It’s important to get your book choices just right when you are flying long distances.

I remember going on a trip to New Zealand a few years ago. It’s only a three and a half hour flight from Sydney but it seemed endless because I’d chosen the wrong book. I really hated the book I’d taken and spent the whole trip trying to read Harry Potter over the shoulder of the woman sitting next to me. I’m sure she thought I was a bit weird.

I know you are probably thinking that I should just take a whole bunch of different books on my iPad but sometimes your eyes get quite irritated on a long flight and I find an actual books to be more soothing.

This leads me to the first thing on the list of plane reading requirements (after being interesting and engaging) which is that that the print can’t be tiny. I can no longer read really tiny print at the best of times, and certainly not when I’ve been awake for more than 20 hours.

Secondly, the book needs to be not too heavy both in terms of storyline and physical weight. No gut-wrenching memoirs for me thank you. But on the other hand I don’t like reading anything dry (no biographies) and I don’t really reading like out and out rubbish, but I’m sure there is a sweet spot of books that are page turners but also well written. I quite like hopeful books and I like psychological thrillers but I’m not a fan of too many gruesome details.

A couple of books on my list of possibilities are Queenie by Candice Carty-Williams. This book sounds interesting, if a little confronting, so perhaps not the thing for a long plane trip. My sister has also recommended The Seal Woman’s Gift which sounds interesting and extraordinary. If it doesn’t make it on the plane, it’s definitely on my TBR.

Some other books on the list are How to be Happy by Eva Woods and Strangers at the Gate by Catriona McPherson, which sounds pretty thrilling.

If you have any suggestions I would love to hear them. If they don’t make it onto the plane, I’ll definitely check them out so please share your favourite recent reads.

Good writing

I’ve been a member of the same book group for more than twenty years. We’re a small group of women who enjoy reading and we have quite different tastes which is a good thing.

I often tell people that although we like very different kinds of books, we all appreciate good writing. But recently someone asked me what I mean when I say that something is ‘well written’.  Isn’t this purely subjective? A matter of opinion?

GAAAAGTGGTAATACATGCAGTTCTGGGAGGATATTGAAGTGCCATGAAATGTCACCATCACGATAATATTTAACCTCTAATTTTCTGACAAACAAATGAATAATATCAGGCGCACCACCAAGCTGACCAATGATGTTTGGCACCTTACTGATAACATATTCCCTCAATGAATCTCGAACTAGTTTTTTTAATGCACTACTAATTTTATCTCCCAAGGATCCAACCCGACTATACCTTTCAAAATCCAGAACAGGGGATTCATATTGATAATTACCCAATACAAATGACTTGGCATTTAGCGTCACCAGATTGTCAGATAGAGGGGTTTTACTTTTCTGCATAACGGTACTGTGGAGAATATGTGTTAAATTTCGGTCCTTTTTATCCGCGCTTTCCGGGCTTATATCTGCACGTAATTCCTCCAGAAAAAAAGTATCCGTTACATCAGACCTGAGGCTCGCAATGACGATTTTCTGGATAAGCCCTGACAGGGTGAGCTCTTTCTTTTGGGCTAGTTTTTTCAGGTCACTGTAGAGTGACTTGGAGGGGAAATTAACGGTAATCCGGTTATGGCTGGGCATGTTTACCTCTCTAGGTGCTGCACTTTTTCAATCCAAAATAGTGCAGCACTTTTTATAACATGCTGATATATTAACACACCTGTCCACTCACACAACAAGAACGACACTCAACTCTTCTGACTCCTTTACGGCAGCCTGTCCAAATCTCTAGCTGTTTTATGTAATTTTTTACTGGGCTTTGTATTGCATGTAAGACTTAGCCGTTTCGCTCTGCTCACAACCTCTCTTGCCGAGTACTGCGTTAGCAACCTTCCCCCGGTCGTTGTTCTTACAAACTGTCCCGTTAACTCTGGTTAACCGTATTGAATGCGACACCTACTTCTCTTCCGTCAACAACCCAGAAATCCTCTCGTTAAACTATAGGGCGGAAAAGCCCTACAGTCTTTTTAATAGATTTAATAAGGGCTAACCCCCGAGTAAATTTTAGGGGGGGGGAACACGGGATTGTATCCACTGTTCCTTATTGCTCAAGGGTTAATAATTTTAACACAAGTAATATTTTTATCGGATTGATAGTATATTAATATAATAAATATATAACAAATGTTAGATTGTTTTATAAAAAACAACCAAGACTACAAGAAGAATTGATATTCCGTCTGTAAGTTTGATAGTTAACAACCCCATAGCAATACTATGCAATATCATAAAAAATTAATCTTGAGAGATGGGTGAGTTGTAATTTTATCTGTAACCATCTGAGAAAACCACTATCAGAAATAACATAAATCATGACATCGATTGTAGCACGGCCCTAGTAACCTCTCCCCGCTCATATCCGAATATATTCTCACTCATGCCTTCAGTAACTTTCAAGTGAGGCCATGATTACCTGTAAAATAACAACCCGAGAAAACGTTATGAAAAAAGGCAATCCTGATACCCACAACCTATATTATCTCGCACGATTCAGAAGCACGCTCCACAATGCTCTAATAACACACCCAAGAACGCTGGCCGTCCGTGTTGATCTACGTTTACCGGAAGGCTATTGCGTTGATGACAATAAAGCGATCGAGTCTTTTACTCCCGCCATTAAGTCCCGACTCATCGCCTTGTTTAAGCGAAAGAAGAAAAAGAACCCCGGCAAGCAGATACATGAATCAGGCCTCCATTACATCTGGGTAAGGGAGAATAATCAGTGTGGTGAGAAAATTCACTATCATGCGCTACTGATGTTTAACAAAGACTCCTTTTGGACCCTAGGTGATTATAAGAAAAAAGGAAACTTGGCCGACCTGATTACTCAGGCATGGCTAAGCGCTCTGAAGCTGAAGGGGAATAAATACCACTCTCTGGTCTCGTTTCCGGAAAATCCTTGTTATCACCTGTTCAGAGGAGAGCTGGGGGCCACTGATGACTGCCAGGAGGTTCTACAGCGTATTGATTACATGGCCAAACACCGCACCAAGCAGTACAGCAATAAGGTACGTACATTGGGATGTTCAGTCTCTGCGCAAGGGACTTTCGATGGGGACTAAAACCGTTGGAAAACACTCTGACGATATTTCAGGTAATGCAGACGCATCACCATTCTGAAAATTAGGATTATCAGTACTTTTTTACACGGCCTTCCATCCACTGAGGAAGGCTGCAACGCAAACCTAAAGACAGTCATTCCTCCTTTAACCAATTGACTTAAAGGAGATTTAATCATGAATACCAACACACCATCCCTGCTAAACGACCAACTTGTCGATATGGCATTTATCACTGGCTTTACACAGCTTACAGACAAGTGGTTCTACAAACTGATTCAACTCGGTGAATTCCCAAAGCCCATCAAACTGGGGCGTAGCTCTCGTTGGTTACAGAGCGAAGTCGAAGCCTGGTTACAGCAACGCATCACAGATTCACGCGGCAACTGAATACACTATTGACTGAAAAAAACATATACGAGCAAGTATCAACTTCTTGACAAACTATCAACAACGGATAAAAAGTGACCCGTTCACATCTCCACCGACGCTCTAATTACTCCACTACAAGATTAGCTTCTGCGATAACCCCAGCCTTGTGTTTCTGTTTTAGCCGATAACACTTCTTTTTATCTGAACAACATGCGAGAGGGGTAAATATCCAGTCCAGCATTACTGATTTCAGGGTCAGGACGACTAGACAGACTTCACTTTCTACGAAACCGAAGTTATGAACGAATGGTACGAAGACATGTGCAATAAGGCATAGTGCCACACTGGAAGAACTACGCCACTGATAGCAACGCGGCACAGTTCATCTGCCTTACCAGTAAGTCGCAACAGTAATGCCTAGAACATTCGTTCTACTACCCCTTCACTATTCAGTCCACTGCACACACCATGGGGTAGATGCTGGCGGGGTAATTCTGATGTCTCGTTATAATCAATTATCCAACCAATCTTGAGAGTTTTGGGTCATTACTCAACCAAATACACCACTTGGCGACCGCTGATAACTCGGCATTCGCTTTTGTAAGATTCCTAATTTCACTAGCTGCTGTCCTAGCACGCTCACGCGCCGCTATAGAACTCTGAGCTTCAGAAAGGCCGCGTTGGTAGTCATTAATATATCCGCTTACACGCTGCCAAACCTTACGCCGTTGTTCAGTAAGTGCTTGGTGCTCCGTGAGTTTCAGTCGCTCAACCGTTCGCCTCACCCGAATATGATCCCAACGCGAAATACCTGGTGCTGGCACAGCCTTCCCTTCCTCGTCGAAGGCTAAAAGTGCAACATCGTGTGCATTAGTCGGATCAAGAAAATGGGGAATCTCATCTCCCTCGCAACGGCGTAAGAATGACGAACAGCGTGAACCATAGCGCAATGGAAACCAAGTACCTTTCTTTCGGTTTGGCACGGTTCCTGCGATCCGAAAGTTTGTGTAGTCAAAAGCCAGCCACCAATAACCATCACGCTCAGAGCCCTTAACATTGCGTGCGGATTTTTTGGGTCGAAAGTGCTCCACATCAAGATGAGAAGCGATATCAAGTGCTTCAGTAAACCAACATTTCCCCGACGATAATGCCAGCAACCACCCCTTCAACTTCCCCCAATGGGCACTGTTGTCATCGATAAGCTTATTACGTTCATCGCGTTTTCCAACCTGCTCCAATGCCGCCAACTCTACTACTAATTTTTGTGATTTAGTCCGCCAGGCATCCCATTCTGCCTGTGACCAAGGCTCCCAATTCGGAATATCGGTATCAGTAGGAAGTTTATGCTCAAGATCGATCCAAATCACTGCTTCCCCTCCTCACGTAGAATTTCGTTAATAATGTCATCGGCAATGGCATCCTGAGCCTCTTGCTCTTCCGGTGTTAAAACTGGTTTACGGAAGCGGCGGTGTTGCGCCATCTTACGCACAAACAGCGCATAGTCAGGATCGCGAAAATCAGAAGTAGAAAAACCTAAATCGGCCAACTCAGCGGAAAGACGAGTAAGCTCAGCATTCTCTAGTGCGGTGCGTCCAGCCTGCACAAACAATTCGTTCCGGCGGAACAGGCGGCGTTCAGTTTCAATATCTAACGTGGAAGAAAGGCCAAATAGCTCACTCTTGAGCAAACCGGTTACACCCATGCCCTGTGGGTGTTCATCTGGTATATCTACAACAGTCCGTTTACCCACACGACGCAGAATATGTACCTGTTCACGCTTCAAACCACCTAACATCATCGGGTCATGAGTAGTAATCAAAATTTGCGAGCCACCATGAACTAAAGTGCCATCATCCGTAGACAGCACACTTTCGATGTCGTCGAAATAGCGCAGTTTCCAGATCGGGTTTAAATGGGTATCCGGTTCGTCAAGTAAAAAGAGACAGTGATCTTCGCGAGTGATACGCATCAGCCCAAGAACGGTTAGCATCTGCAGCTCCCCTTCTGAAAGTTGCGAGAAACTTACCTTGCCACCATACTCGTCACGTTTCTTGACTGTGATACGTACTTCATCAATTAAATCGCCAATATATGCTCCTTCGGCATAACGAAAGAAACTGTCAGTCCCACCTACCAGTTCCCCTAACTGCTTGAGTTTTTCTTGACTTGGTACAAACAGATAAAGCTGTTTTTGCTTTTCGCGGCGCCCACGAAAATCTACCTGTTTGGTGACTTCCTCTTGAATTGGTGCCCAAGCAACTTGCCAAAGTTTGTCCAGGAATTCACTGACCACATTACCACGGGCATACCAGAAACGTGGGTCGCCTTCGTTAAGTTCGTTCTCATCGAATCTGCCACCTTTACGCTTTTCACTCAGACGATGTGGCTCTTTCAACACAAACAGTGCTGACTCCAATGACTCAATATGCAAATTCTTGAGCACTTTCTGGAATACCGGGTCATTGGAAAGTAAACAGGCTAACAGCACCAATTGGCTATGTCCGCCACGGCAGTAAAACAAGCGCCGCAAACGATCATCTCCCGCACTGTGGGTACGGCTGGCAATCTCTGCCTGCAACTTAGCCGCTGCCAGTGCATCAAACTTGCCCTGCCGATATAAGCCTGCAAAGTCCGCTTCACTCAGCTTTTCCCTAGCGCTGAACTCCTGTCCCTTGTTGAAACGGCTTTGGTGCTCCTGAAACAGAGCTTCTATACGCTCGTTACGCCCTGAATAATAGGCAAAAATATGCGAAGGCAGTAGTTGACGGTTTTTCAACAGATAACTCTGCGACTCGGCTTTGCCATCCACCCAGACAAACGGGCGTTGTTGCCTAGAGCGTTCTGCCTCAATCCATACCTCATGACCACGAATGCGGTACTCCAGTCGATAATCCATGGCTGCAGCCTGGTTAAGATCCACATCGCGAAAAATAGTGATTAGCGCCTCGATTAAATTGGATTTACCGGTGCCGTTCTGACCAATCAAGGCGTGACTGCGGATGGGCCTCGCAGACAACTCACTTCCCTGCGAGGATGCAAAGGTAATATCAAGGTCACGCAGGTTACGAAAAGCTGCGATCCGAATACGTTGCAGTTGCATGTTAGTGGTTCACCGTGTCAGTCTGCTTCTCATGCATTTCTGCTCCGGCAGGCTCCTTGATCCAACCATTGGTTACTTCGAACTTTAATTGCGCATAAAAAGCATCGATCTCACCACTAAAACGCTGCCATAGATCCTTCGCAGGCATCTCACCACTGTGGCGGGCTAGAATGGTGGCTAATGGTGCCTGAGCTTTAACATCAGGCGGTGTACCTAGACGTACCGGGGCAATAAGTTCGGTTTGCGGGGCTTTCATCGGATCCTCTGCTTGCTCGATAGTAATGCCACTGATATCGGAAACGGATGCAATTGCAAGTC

Well, yes and no.

A book can be well written, but boring. It can be well written, but too slow or the characters can be really unlikeable. (See my previous post for my thoughts on unlikeable characters).

Here’s a few things that I think contribute to good writing.

Well crafted sentences are always appreciated. I like it when I don’t have to read a sentence more than once to figure out what it means. If I do read a sentence twice, it’s usually because I’ve enjoyed it so much that I want to read it again.

I like writing that is honest but graceful. I like lyrical writing, but I dislike long descriptive passages and tend to skip over them if they are too long. I like the story to move along at a fairly brisk pace.

I like the characters to be complex and multi-dimensional (just like in real life). It’s great when characters have a range of emotions, or mixed feelings. I like to understand their motivations, their fears, their secret desires.

A couple of years ago my book group read an excellent book by Stephanie Bishop, a West Australian author called “The Other Side of the World”.  Set in England, Australia and India in the early 1960s, it was described by the New York times Book Review as an exquisite meditation on motherhood, marriage, and the meaning of home. For me, this is the kind of book that encapsulates what I like best in books. Strong themes, strong characters and lots of thought provoking questions that we couldn’t really answer in our book group, but we enjoyed discussing.

And yes, we thought it was well-written, whatever that means.